[CEATEC] How Did Toshiba Realize World's Slimmest, Lightest Notebook PC?

Oct 12, 2011
Tsunenori Tomioka, Nikkei Monozukuri
The "dynabook R631" is the world's slimmest, lightest 13.3-inch notebook computer.
The "dynabook R631" is the world's slimmest, lightest 13.3-inch notebook computer.
[ If it clicks, the expanded picture will open ]
A see-through model of the dynabook R631
A see-through model of the dynabook R631
[ If it clicks, the expanded picture will open ]
A disassembled model of the notebook
A disassembled model of the notebook
[ If it clicks, the expanded picture will open ]

Toshiba Corp showcased the "dynabook R631," the world's slimmest, lightest 13.3-inch notebook computer, at CEATEC Japan 2011, which took place from Oct 4 to 8, 2011, in Chiba Prefecture, Japan.

The company also exhibited see-through and disassembled models to introduce its technologies used for reducing the thickness and weight of the notebook.

The thickness of the dynabook R631 (excluding protrusions) is 15.9mm, and its mass is about 1.12kg. The slimness and light weight were realized by using techniques to mount components in a high density and improve the robustness of a thin chassis.

The display part of the notebook is about 4.5mm thick. And the other part (on the side the keyboard) has a 11mm-thick space for components to be mounted. Because it was difficult to place a printed circuit board (PCB) over or below a lithium-ion (Li-ion) battery, Toshiba placed a PCB under the keyboard and a Li-ion battery using prismatic cells, which contribute to reducing thickness, under the palm rest.

The capacity of the battery is 47Wh though it is lower than that of the company's notebook PC with a long battery life (67Wh). To reduce the size of the PCB and place it in a limited space, Toshiba mounted components in a high density by arranging small, low-height components on the both sides of the PCB.

To reduce the thickness of a notebook PC, it is necessary to improve resistance to twist. For example, some users hold a notebook PC by gripping a front corner of its lower chassis (on the side of the keyboard) when the display is in its upright position. In such a case, a torsional stress is applied to a diagonal line of the chassis.

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To solve this problem, Toshiba employed a "honeycomb rib" structure and a "honeycomb beam" structure and applied them to the chassis that faces the LCD display when the notebook PC is closed. The honeycomb beam and honeycomb rib structures were applied to the part that holds the keyboard and the back side of the part that functions as a palm rest, respectively.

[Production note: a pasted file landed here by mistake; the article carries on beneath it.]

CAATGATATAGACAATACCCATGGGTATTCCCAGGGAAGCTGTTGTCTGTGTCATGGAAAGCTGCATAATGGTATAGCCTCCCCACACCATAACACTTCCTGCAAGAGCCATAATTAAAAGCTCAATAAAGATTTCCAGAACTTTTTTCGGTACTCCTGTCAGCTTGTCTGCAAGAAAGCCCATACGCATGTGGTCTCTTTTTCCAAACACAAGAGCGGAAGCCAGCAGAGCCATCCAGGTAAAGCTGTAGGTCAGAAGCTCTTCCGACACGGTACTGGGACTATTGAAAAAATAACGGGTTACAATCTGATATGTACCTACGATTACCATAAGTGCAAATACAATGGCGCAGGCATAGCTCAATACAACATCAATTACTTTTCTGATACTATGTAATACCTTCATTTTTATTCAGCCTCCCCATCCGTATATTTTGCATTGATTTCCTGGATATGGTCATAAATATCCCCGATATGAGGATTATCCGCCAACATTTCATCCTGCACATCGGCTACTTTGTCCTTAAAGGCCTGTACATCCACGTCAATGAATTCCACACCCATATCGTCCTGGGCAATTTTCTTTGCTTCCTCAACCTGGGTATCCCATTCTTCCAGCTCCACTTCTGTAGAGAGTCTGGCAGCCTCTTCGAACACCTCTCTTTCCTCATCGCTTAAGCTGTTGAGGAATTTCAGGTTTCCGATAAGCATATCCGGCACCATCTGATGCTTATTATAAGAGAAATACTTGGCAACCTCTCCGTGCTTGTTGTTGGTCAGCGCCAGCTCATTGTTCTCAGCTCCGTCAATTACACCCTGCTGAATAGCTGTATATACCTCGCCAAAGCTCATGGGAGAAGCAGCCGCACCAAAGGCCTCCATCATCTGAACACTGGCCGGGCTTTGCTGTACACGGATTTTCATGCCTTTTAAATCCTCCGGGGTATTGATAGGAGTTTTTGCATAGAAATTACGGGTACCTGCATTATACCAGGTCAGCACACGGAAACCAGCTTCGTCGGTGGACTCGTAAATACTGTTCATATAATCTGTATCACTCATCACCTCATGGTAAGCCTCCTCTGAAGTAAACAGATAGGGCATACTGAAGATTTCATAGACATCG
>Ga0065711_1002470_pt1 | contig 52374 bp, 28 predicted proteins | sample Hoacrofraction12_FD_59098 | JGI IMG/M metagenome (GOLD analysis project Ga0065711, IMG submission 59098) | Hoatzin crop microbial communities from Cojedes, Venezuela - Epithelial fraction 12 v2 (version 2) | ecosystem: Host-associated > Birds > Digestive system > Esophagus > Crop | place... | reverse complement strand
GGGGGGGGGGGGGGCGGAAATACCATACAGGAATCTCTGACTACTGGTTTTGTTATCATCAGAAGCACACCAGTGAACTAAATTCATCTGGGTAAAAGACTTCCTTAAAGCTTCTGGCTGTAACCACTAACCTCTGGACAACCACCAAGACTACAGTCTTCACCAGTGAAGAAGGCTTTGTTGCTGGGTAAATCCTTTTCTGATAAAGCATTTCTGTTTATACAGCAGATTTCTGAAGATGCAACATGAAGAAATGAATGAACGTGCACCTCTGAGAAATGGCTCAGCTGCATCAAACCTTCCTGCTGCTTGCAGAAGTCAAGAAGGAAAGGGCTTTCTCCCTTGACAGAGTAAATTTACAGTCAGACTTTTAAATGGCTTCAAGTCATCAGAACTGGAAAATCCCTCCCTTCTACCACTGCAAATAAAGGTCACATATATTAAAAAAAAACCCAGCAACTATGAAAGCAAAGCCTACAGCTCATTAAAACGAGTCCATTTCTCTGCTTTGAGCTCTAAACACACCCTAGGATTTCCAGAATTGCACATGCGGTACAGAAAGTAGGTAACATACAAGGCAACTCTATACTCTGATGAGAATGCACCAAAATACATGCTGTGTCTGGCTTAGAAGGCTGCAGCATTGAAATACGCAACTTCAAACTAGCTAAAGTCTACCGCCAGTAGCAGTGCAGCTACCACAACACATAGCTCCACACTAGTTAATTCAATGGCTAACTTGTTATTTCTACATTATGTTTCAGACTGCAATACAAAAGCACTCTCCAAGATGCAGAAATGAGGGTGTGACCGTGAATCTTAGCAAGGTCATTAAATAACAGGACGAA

The honeycomb beam structure means that the board used for the chassis has many hexagonal holes. Previously, Toshiba used a lattice structure. But, to improve the resistance to twist as mentioned above, the company employed the new structure so that many beams are parallel to the diagonal line to which the stress is applied.

The honeycomb rib structure means that the ribs used on the back side of the chassis have a honeycomb shape. Like the honeycomb beam structure, it enhances the resistance to twist.

The reason why Toshiba did not use the honeycomb rib structure for the part that holds the keyboard is that there is not enough space (height). Also, from the viewpoint of weight reduction, the honeycomb beam is more advantageous.

Moreover, to improve the twist resistance of components mounted by using ball grid arrays (BGAs) such as CPU and chipset, Toshiba used L-shaped plates to reinforce the parts that support the four corners of the BGAs. BGAs are less flexible than PCBs. Therefore, when a torsional stress is applied to the PCB, a strong stress is applied to the four corners of the BGA. To withstand such a stress, the company used the L-shaped plates.

Normally, BGAs are reinforced by using quadrangular backup plates that support their whole surfaces. But Toshiba used the L-shaped plates to reduce weight.